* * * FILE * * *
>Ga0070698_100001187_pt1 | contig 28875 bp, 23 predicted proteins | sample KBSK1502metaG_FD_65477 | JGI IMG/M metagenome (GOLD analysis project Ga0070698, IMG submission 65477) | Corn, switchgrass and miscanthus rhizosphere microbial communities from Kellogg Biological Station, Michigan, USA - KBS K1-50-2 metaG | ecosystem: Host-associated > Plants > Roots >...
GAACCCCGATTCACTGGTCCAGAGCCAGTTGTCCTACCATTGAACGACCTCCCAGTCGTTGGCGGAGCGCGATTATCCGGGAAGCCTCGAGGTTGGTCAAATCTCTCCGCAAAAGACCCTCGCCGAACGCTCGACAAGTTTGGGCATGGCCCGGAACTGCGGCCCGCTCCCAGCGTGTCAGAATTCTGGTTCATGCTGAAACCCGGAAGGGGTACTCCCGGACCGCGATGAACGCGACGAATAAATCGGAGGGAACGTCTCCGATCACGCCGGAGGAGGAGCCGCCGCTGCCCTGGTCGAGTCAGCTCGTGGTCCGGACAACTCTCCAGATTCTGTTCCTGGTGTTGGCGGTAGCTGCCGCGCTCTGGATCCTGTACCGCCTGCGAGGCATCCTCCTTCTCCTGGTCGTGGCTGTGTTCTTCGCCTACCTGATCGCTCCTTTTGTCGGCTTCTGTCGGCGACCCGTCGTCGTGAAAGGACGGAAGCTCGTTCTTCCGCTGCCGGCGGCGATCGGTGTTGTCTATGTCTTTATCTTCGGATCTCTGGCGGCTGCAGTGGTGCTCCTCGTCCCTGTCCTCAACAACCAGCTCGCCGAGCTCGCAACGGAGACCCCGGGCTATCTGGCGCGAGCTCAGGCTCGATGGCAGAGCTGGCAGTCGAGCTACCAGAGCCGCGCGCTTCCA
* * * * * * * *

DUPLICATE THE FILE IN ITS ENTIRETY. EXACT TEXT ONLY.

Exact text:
>Ga0070698_100001187_pt1 | contig 28875 bp, 23 predicted proteins | sample KBSK1502metaG_FD_65477 | JGI IMG/M metagenome (GOLD analysis project Ga0070698, IMG submission 65477) | Corn, switchgrass and miscanthus rhizosphere microbial communities from Kellogg Biological Station, Michigan, USA - KBS K1-50-2 metaG | ecosystem: Host-associated > Plants > Roots >...
GAACCCCGATTCACTGGTCCAGAGCCAGTTGTCCTACCATTGAACGACCTCCCAGTCGTTGGCGGAGCGCGATTATCCGGGAAGCCTCGAGGTTGGTCAAATCTCTCCGCAAAAGACCCTCGCCGAACGCTCGACAAGTTTGGGCATGGCCCGGAACTGCGGCCCGCTCCCAGCGTGTCAGAATTCTGGTTCATGCTGAAACCCGGAAGGGGTACTCCCGGACCGCGATGAACGCGACGAATAAATCGGAGGGAACGTCTCCGATCACGCCGGAGGAGGAGCCGCCGCTGCCCTGGTCGAGTCAGCTCGTGGTCCGGACAACTCTCCAGATTCTGTTCCTGGTGTTGGCGGTAGCTGCCGCGCTCTGGATCCTGTACCGCCTGCGAGGCATCCTCCTTCTCCTGGTCGTGGCTGTGTTCTTCGCCTACCTGATCGCTCCTTTTGTCGGCTTCTGTCGGCGACCCGTCGTCGTGAAAGGACGGAAGCTCGTTCTTCCGCTGCCGGCGGCGATCGGTGTTGTCTATGTCTTTATCTTCGGATCTCTGGCGGCTGCAGTGGTGCTCCTCGTCCCTGTCCTCAACAACCAGCTCGCCGAGCTCGCAACGGAGACCCCGGGCTATCTGGCGCGAGCTCAGGCTCGATGGCAGAGCTGGCAGTCGAGCTACCAGAGCCGCGCGCTTCCA